Summer was well and truly over, and as the day gets shorter and the temperature has dropped below what I’m comfortable with, I guess I’d better post about this beach day now.
When my friend Farah was here, we made many day trips (and some longer trips), mostly to the places we didn’t have the chance to visit during our masters days.
After the big disappointment with Brighton (at least on my part), we made another trip to the seaside just a few days after that, this time to Durdle Door.
The drive to the Jurassic Coast was quite pleasant, and within 1.5 hours, we drove into what seemed like quaint village in a sleepy corner of Dorset. The road was narrow, lined with English cottages and B&Bs on both sides. The thatched roofs, white walls, and hanging baskets with flowers created such a dreamy, classic look of English countrysides, but alas, we didn’t have time to stop to take photos.
Finding the car park wasn’t hard, but we had to park at the farther lot, as the best places had been taken by fellow beach-goers who undoubtedly wanted to make the most of the sunny day. The 10-minute walk from the car park was like a trip on its own, as we were treated with the stunning landscape of Dorset.
It was packed when we got there, and it took me by surprise that I didn’t mind that at all (I usually get cranky in a crowded place). The first glance of the place took my breath away; the curved beach below us proved to be more beautiful than the images I’d seen, while on the other end, the towering hill promised a more spectacular view of the coast.
We had to make a call whether to go for a hike or down to the beach. We chose the latter, lured by the thought of dipping our toes in the cold, fresh water, which we imagined would be heavenly in that sweltering hot day.
The water turned out to be much colder than we’d expected, so we just lied on the warm, sun-dappled pebbles; alternating between taking a few selfies, chatting, reading, and dozing off. Despite the shrieks and laughter by the kids who were chasing each other near us, it was the most relaxed I’d ever been in weeks. I had to shield my eyes from the bright sun for almost the entire time, so I lied on my front to solve the problem. But once in a while, when I looked up, I saw this majestic craggy wall of limestone.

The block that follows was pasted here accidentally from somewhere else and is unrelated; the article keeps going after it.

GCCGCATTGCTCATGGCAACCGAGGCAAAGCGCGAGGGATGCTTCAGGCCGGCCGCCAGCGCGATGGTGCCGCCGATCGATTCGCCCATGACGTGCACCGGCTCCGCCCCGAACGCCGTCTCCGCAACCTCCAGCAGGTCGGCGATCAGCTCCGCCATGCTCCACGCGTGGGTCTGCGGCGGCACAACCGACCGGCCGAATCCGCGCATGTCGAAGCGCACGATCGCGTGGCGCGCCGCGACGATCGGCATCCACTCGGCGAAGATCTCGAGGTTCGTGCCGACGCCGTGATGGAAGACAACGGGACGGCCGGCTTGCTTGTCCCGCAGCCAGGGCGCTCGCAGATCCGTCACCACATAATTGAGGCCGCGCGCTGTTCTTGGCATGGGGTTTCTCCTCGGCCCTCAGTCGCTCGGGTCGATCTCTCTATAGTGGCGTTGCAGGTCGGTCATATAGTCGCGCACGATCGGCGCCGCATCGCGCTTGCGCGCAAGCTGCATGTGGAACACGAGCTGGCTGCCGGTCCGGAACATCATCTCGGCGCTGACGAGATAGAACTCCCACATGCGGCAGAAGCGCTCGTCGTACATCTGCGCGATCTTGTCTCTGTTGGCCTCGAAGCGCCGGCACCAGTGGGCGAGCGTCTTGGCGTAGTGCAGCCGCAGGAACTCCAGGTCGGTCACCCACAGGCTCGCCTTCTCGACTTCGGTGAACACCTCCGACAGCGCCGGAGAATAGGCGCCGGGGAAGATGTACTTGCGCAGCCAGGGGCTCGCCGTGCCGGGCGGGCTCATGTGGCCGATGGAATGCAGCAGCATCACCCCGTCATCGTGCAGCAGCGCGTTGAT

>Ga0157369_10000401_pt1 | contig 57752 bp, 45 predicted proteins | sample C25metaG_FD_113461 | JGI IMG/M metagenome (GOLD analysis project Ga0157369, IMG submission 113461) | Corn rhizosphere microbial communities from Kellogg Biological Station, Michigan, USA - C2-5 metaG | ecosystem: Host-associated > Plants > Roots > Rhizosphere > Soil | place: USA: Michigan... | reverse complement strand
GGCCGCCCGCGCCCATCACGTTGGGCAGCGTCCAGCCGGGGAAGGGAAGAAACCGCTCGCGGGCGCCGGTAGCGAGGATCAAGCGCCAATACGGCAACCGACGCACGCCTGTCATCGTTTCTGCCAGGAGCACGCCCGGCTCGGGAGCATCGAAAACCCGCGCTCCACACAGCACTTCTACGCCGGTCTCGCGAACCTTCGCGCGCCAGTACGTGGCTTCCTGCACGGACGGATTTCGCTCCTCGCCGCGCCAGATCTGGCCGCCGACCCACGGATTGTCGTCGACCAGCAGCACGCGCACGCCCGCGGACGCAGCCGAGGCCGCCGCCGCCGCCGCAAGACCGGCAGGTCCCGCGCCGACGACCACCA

Feeling restored, we decided to walk up the hill for a better view of the shore. We took a deep breath, as what we saw before our eyes looked quite intimidating.
The steep ascent felt like a cardio for our out-of-shape bodies. We went on though, plodding under the sun and stopping many times, either to catch a breath or take pictures. This place was truly gorgeous. Walking along the path, we could see the sea stretching for miles on the left, and on the right, the meandering footpaths cut across the rolling hills, creating an unusual pattern in what would otherwise be boring-looking hills. This view reminded me a lot of Tintagel, my favorite part of Cornwall road trip 4 years ago, the very first trip I took after I arrived in the UK.
We got to the top in the end; sweating, huffing and puffing. It all paid off, though. The strenuous hike was rewarded with an uninterrupted view of the sea, the azure blue water meeting the chalky white shore in such contrast.
Durdle Door was definitely one of my favorite places here. I could be biased; that day was exceptionally kind to us. Warm weather, perfect day, and good companies. What more could I ask for?
Before going back to Southampton, we stopped at a pub for a very late lunch (or early dinner, as it was 5 pm). This sign outside the pub was the cherry-on-top of such a magnificent day.
Dorset, I hope to see you again soon.